I hope this question is on-topic for this site.
The city I live in (Chennai, in India) got a rapid transit metro rail a few years ago that uses overhead electrification of 25kV, 50Hz AC voltage to power the trains. I also know several other rapid transits over the world sometimes use a different method of powering trains called a "third rail", where a solid rail close the ground, which carries 700-1000V DC voltage to power the trains.
Doing some research, I read that the overhead voltages can carry high voltages since they are located high above the ground and thus, wont arc to the ground due to the capacitance, and the sheer magnitude of the AC voltage. This seems to be the reason why third rails use such thick rails, to carry high current with such lower voltages to output the same power an overhead rail would.
Now, the rapid transit in my city has some sections elevated and some underground. The elevated sections have a catenary wire like arrangement for the overhead electrification, while the underground portions have a solid metal rod attached to the top of a circular tunnel. A picture of this rapid transit's tunnel at a crossover is here:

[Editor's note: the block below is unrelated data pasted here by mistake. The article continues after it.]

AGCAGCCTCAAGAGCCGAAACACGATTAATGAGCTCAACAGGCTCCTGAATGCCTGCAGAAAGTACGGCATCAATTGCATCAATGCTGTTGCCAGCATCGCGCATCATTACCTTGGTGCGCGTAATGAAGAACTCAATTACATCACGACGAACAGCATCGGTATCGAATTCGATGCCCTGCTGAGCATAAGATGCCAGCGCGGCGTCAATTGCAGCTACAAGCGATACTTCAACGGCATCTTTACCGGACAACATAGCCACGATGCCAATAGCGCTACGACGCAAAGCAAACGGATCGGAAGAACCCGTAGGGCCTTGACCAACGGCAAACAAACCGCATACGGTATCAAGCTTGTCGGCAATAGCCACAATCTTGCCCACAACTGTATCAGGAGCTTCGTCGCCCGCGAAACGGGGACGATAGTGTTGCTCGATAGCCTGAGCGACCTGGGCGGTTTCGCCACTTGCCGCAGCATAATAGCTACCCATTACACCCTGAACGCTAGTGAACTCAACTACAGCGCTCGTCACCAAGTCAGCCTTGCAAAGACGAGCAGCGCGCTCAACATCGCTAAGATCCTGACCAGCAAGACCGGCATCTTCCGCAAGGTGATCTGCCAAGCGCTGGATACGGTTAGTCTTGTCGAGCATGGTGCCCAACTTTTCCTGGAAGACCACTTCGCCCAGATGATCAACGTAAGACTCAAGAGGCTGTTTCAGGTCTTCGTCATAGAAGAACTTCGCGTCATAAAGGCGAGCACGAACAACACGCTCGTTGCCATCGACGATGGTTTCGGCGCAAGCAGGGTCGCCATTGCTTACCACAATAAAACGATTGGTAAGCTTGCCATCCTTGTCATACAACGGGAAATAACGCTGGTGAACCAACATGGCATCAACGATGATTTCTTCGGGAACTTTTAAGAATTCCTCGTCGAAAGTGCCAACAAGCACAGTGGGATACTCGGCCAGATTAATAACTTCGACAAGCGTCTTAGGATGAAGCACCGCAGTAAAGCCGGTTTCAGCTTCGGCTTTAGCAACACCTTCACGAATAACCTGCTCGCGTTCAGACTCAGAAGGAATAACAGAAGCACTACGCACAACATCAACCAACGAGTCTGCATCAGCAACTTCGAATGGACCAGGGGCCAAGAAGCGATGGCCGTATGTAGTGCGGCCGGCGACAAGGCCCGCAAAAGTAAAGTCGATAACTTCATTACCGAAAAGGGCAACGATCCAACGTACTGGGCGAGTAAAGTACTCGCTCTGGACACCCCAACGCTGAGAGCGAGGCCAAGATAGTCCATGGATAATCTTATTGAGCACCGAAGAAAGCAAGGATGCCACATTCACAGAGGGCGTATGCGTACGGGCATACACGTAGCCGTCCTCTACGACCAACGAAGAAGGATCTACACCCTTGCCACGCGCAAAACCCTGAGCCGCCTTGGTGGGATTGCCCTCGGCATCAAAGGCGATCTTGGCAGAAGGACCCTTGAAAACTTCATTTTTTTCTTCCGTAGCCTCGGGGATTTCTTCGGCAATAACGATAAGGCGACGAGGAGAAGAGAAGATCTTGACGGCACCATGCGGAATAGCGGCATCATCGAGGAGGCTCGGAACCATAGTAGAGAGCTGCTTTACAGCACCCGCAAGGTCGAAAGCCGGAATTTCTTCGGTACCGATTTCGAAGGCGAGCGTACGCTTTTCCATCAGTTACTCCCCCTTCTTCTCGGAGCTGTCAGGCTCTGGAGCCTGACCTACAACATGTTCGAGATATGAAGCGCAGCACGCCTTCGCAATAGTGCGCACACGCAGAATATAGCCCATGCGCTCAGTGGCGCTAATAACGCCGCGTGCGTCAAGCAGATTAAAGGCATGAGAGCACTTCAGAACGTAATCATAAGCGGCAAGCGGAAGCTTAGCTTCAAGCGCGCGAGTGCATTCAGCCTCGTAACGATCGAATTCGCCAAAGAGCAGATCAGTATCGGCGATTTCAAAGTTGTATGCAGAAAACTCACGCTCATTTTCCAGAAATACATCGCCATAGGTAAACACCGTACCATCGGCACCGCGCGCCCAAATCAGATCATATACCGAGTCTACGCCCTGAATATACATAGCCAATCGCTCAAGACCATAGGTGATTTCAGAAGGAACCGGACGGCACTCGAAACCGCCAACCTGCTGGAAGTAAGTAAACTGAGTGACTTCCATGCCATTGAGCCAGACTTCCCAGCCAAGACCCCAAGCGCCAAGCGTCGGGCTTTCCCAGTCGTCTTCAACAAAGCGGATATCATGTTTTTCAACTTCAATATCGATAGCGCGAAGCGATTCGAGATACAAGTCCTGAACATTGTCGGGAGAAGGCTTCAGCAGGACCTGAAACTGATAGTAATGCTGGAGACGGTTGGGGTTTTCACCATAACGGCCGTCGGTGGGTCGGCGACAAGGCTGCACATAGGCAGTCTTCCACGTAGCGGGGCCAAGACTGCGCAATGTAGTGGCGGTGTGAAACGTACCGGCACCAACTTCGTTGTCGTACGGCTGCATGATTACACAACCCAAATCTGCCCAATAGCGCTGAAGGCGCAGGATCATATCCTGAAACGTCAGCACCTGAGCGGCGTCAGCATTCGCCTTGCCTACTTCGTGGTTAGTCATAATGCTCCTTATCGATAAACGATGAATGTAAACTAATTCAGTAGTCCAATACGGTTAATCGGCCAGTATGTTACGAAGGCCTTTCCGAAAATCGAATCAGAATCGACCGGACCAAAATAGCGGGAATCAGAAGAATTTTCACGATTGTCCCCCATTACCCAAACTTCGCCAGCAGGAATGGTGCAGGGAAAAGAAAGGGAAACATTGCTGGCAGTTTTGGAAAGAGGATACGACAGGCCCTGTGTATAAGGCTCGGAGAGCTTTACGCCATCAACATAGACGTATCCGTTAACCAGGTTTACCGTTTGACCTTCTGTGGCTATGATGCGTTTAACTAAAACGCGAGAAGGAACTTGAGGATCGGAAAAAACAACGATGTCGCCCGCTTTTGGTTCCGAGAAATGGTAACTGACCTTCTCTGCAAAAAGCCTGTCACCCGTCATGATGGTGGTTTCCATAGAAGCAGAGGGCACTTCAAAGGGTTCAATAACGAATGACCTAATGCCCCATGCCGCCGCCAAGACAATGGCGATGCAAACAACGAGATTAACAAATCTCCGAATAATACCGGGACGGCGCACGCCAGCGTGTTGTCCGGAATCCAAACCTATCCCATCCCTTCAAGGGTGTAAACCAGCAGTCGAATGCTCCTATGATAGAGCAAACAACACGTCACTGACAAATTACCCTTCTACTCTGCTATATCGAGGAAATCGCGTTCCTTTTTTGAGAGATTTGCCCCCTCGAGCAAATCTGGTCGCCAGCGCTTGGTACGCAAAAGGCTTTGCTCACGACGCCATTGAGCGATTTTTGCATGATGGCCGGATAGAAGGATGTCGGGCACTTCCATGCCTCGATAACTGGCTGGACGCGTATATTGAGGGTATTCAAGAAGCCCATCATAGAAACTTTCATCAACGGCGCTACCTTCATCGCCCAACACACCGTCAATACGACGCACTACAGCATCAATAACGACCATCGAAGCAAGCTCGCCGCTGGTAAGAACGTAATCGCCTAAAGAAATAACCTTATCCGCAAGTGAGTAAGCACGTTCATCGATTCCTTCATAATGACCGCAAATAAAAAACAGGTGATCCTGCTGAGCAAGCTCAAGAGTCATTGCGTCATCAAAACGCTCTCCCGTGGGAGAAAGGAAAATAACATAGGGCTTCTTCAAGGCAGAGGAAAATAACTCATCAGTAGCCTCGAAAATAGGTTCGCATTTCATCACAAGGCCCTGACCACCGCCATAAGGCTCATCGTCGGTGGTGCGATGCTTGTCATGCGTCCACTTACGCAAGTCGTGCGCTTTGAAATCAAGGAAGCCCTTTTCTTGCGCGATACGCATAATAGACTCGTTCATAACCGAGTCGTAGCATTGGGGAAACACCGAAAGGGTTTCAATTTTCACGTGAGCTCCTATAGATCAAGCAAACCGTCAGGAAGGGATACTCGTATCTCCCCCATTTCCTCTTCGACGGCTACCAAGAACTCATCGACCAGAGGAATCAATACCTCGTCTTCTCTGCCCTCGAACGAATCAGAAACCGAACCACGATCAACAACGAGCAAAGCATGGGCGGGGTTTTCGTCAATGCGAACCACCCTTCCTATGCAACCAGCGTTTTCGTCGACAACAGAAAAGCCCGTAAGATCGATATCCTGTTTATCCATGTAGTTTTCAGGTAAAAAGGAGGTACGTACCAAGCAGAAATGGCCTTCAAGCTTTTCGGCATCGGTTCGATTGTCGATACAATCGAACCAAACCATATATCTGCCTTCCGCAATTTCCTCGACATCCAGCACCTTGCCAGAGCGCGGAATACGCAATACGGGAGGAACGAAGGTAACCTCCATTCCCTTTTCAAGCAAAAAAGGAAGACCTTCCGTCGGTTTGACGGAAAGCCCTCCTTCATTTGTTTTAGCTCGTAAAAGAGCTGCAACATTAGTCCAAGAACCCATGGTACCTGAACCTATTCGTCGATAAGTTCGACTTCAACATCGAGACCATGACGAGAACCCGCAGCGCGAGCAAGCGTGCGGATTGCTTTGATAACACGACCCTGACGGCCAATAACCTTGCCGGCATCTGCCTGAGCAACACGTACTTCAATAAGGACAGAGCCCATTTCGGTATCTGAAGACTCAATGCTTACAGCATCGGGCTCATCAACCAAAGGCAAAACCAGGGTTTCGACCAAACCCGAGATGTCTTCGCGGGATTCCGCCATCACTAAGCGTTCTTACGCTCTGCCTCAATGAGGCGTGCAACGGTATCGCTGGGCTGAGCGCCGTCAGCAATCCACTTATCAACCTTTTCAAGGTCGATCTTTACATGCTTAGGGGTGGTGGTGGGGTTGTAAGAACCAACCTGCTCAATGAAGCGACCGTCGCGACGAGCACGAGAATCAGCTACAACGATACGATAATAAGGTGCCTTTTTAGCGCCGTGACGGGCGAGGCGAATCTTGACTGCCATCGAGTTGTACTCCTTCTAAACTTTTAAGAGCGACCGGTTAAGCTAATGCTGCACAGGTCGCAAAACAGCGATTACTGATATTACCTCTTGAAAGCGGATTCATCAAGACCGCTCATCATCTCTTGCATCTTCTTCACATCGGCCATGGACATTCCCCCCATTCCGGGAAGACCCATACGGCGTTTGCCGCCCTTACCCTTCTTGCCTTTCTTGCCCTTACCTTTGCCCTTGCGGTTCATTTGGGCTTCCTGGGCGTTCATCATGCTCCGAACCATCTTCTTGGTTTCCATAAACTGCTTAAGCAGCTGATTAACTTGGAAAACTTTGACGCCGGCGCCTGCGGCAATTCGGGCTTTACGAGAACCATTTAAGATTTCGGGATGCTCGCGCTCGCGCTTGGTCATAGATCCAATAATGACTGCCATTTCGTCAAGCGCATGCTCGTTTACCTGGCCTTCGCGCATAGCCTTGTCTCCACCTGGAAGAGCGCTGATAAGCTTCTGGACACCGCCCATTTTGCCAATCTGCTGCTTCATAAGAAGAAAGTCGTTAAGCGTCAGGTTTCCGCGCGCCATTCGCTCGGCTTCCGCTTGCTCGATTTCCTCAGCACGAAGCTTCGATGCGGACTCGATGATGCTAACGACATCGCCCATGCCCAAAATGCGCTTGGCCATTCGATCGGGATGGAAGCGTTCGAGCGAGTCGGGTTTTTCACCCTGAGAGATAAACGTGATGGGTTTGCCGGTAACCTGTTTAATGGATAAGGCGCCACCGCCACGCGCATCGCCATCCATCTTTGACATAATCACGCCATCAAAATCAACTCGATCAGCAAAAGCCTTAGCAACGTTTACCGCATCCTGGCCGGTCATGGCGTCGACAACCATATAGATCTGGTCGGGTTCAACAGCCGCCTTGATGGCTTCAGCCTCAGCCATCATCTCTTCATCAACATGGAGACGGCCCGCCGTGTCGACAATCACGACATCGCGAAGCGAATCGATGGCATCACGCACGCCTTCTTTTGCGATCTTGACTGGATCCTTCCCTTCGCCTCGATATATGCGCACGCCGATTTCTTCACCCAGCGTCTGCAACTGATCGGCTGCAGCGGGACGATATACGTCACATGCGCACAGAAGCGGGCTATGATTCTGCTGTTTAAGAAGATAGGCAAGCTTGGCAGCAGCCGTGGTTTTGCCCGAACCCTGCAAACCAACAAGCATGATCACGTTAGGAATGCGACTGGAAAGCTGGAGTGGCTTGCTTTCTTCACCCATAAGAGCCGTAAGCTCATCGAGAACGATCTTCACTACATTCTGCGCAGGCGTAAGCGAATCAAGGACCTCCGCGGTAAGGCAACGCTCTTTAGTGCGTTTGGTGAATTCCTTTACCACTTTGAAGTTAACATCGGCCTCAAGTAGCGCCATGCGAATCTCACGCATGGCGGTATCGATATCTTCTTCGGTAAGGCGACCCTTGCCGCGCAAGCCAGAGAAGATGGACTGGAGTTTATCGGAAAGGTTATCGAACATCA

Now, since the tunnel is underground, the earth surrounds the tunnel from all directions, including up. Wouldnt the same problem of the third rail, i.e, arcing to the ground also occur here. What is preventing the 25kV AC from arcing to the ceiling (which is infact the earth, so it's more or less similar to grounding).
Can someone please help me understand what I'm missing here?